Indian hockey: Future tense?

Nishad Vellur

What we saw at Delhi’s Major Dhyan Chand Stadium on February 26, this year, was just the beginning of a long journey. A journey aimed at restoring the glory, which we lost at Santiago in Chile four years ago, and status of the national game in the country. The Indian national hockey team, which played in the FIH Olympic qualifier under chief coach Michael Nobbs, gave us reasons to rejoice and also a sigh of relief. Had India failed to qualify for the London Games it would have been the final nail in the coffin for the game has been on a sharp decline since the 1980s.

By giving India an easy draw in the qualifying tournament, International Hockey Federation (FIH) paved the way to revitalise this team, which was once a hockey powerhouse. But they also have their reasons -- FIH wants to see the revival of the sport in the country, as India is a key market for hockey – or, for that matter, any sport.

"We want India to host an international every year. We want India to be the central point for men`s hockey just as Argentina is for women`s hockey. There is a lot of potential for the sport in the country and there is pride as well due to its glorious history of the game," said FIH president Leandro Negre.

Indian hockey has been hit by a spate of controversies in the recent past, to mention one, the never ending administrative tug of war between Hockey India and Indian Hockey Federation. But they trounced over all adversities to stake a berth in the Olympics this time around. They played with vim and vigour, showed fortitude and spirit of a team, which had clinched eight gold medals in the Olympics in their golden days. The 44 goals, which the Indian players slammed into their opponents’ nets, stand testimony to the fact. Attacking hockey, which was once India’s forte, reintroduced by coach Nobbs into the setup came to fruition, to an extent. Amidst much fanfare, India rediscovered their route to the Olympics without breaking any sweat. Having said that, India will face real challenge in London 2012, where the likes of Germany, Argentina, Spain, Australia and Holland are lined up to verify India’s real strength (or weakness).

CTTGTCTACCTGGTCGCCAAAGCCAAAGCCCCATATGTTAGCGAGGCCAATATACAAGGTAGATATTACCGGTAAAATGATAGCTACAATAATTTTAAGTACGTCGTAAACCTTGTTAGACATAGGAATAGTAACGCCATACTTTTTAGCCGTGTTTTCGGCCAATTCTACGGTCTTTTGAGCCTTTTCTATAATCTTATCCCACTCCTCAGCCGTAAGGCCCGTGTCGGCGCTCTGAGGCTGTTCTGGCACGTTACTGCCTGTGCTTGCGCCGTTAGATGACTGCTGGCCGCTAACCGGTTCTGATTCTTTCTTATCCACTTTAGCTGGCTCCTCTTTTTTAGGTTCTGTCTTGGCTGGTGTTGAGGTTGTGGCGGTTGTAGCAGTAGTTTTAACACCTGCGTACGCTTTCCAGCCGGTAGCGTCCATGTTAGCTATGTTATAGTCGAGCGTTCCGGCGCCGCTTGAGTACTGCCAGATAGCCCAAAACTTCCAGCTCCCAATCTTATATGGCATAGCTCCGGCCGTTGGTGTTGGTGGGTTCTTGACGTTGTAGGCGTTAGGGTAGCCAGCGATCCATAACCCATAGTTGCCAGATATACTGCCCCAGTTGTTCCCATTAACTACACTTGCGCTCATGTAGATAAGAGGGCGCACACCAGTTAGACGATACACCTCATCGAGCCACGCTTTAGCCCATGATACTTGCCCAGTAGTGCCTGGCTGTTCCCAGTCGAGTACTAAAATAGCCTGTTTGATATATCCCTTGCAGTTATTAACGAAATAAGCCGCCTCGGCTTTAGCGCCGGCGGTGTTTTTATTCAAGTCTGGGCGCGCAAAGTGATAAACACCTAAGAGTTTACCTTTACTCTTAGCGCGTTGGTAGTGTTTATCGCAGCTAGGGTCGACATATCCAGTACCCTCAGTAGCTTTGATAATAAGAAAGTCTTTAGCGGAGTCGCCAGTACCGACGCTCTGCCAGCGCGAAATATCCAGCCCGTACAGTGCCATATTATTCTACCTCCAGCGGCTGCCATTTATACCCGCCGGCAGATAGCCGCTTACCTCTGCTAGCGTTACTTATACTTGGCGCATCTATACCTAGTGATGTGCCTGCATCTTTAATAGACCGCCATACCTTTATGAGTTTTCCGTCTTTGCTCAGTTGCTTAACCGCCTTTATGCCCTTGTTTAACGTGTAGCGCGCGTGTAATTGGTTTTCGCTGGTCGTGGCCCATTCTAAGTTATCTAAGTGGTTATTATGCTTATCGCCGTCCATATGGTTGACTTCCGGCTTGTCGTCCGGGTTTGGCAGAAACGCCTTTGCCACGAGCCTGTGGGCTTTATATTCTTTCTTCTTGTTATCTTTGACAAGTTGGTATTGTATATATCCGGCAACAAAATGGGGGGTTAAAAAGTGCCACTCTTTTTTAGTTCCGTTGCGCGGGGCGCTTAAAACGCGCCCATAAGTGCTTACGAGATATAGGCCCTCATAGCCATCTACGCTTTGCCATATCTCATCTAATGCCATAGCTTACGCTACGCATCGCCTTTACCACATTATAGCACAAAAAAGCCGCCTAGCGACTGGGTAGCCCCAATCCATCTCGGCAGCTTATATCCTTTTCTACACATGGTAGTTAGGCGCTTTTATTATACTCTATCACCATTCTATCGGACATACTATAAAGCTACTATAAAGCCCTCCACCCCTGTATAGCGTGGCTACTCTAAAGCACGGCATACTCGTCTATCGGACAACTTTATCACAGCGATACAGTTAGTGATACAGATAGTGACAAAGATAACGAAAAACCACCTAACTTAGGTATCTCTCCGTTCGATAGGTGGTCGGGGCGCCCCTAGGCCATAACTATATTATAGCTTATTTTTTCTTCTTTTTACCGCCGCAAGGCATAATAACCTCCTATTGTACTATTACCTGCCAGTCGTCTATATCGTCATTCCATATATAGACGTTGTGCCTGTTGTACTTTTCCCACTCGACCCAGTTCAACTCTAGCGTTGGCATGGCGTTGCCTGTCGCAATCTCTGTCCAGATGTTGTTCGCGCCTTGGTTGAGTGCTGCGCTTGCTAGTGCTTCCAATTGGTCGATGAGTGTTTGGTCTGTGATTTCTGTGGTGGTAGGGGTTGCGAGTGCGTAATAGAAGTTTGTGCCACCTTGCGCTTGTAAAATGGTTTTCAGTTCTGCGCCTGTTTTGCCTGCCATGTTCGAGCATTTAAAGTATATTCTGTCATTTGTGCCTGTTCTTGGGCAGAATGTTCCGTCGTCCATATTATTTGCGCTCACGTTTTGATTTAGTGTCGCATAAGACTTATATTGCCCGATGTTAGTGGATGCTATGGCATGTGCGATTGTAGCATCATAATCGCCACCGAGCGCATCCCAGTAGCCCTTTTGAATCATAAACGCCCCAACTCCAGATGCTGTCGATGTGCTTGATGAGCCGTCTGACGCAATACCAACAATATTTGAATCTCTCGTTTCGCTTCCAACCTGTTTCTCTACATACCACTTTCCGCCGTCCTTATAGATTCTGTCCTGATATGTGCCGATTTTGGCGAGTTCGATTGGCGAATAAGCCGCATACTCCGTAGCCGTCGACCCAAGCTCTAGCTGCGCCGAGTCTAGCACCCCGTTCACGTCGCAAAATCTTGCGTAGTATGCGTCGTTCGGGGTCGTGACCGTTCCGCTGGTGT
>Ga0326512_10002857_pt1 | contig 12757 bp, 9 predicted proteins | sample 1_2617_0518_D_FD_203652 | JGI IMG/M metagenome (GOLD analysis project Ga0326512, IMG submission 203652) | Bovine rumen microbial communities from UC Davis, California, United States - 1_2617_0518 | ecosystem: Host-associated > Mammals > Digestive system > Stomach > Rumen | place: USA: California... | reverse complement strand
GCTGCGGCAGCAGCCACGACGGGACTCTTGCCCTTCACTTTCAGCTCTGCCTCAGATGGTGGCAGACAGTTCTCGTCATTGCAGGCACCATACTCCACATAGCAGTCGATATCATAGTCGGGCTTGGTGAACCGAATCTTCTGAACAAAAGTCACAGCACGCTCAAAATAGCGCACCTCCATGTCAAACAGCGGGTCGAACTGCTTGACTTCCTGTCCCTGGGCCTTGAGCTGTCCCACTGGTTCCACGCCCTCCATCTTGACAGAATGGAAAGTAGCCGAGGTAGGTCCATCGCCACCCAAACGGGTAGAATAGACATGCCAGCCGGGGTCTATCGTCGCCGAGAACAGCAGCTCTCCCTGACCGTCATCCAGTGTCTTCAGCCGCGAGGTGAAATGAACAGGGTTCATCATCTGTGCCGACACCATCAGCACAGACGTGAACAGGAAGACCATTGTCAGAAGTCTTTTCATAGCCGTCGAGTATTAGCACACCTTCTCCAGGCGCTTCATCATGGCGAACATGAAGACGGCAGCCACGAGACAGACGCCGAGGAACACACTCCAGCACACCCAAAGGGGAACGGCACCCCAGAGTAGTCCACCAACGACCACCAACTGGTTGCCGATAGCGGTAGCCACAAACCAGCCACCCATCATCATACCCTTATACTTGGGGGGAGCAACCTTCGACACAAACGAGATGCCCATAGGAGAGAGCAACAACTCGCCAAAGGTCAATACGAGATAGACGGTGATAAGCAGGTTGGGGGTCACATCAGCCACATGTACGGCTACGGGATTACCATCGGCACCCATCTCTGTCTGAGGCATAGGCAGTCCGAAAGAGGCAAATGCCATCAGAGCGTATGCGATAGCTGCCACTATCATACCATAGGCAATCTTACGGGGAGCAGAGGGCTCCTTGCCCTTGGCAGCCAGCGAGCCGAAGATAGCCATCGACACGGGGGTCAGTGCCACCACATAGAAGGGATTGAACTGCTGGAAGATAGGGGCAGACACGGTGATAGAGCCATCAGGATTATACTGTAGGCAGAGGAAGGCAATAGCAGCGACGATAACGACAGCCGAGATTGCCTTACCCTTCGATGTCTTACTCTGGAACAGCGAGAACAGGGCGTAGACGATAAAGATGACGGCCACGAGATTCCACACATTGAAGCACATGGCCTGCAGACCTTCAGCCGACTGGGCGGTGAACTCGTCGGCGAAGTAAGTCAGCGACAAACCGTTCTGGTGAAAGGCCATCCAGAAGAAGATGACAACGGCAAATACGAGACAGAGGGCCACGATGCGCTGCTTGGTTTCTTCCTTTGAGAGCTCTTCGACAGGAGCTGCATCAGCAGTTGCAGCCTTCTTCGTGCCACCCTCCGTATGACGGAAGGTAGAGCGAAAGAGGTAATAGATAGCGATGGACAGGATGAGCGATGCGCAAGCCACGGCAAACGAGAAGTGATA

So, the bigger questions which loom large are--can India bring home the much-awaited medal? Can it, once again, have a strong footing in the country of Tendulkar and Dhoni? Is hoping for a podium finish in the Olympics being plain unrealistic? Coach Michael Nobbs clears the air, “The next four months will be more than difficult, not impossible. We are expected to win the medal but that’s unrealistic. It’s not impossible but far from reality now. How far we can get, we’ll know as we get closer to the Olympics.”

The team`s penalty conversion rate was impressive in the qualifiers, with as many as 20 goals coming through short corners. However, this strength hovers over a grey area-- they managed only 23 field goals, of which 16 came against weak opponents. They can’t afford to rely only on short corners against stronger teams in the Olympics.

“At the qualifiers we tried to create more penalty corners as some of the teams were defensive. We should have scored more field goals. We will address that in the run-up to London,” said Nobbs.

Under the watchful eye of the coach Nobbs Team India has grown in stature, both mentally and physically. His focus on fitness seems to have paid off -- we saw Indian players execute their hockey skills with much more speed and agility.

India’s weak defence line-up will also pose a huge problem for the team. Earlier, they have paid costly price for defensive blunders. However, the silver lining will be the return of Gurbaj Singh, who was absent from the team owing to injury. The presence of midfielder Sardar and winger Sunil will make things easier for India in the attacking front, but depending too much on them would be suicidal.

The reintroduction of the attacking style of hockey by Nobbs has proved revitalising. They followed the 5-3-2 formation until the rules of hockey underwent a tremendous change (also the introduction of artificial turf). This forced the former giants to stick to a defensive hockey – a style followed extensively by their European counterparts. Sadly, Indians could never master that. Giving himself a deadline of five years for a podium finish, Nobbs has chalked out a few plans for the team’s success and one can only hope that India will be back to the winning ways come Rio 2016.